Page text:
Now he’s in demand all over the world, mainly teaching teachers how to teach the Next Generation Science Standards. Andersen said he loves the new science standards because they emphasize students asking their own questions and investigating answers, instead of listening to lectures and following “cookbook”-like exercises to reach precooked conclusions.

“By them asking their own questions, they have ownership,” Andersen said. “More importantly, they’re learning to think like scientists.”

His first client was an American international school in Tokyo. Through word of mouth, he now gets invitations to give weeklong workshops at American international schools all over.

This fall he’s traveling for eight weeks in Beijing, Singapore, Dubai, Ethiopia, Kenya and Malaysia. The international schools often enroll children of diplomats. The kids are good students, class sizes are small and it’s a great chance to travel.

“Travel is amazing,” Andersen said. He has witnessed poverty in Africa and fabulous wealth in Dubai. There, he and his wife, Laura, an academic adviser in mechanical engineering at Montana State University, went downhill skiing in an indoor mall in the middle of the desert.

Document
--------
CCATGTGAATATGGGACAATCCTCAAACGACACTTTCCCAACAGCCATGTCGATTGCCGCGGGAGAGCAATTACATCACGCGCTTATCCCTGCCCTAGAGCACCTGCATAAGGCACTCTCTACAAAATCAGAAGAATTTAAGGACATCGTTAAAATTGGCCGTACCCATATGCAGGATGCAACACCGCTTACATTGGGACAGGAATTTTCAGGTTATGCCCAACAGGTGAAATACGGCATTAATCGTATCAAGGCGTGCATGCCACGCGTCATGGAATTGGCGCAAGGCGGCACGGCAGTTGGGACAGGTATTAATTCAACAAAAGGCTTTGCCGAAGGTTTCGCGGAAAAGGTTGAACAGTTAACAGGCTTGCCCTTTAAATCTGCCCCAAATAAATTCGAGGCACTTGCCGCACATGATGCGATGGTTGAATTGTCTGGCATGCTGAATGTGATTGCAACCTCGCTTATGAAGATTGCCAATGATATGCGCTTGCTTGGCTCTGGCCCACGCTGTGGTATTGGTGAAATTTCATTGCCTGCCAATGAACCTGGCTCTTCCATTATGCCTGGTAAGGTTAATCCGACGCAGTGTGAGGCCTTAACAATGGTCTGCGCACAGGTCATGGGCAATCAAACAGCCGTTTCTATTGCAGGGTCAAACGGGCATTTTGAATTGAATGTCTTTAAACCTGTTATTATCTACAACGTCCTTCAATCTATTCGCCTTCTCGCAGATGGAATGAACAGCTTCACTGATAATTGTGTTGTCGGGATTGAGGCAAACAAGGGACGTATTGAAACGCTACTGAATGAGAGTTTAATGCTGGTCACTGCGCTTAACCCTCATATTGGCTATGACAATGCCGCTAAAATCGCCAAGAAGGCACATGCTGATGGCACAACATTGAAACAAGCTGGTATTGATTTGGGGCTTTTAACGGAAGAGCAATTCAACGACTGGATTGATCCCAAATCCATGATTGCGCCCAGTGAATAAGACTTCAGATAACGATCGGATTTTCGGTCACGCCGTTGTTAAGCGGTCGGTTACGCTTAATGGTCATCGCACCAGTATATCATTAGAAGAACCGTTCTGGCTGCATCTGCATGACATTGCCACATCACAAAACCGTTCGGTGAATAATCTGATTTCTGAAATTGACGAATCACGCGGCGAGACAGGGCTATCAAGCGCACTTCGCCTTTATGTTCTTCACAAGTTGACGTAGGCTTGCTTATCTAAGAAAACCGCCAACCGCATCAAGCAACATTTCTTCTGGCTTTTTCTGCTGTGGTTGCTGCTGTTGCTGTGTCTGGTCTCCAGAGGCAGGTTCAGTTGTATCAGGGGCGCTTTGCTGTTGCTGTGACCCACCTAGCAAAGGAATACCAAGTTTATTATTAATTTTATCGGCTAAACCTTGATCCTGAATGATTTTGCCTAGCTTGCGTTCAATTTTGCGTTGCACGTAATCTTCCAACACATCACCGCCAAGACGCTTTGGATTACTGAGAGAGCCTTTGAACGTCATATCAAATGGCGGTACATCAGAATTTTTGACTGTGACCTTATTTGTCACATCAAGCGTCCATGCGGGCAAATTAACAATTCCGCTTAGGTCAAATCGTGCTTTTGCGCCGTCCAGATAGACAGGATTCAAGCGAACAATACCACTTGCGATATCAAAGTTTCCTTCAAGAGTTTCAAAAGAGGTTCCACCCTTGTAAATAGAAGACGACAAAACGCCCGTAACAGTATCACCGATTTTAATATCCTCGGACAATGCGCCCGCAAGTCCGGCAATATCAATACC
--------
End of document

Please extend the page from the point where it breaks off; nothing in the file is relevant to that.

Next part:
Besides his travels, Andersen is also active in Montana’s Board of Public Education, serving as the board’s vice chair by appointment of Governor Steve Bullock. Andersen’s own father was a math professor; before that, he worked for the railroad, operating a telegraph, something son Paul still marvels at, given his own Internet experience.

Finally, over in Colorado, according to the Denver Business Journal, Boulder-based Prima-Temp has received $25,000 in venture capital for its Priya device, “a fertility sensor that continuously tracks a woman’s core body temperature and detects the subtle changes that occur before ovulation and sends her an alert.” Prima-Temp received the funds at technology seed fund 1776’s “Challenge Cup” event, which sponsors startups worldwide. First prize ($50,000) went to a Dubai startup.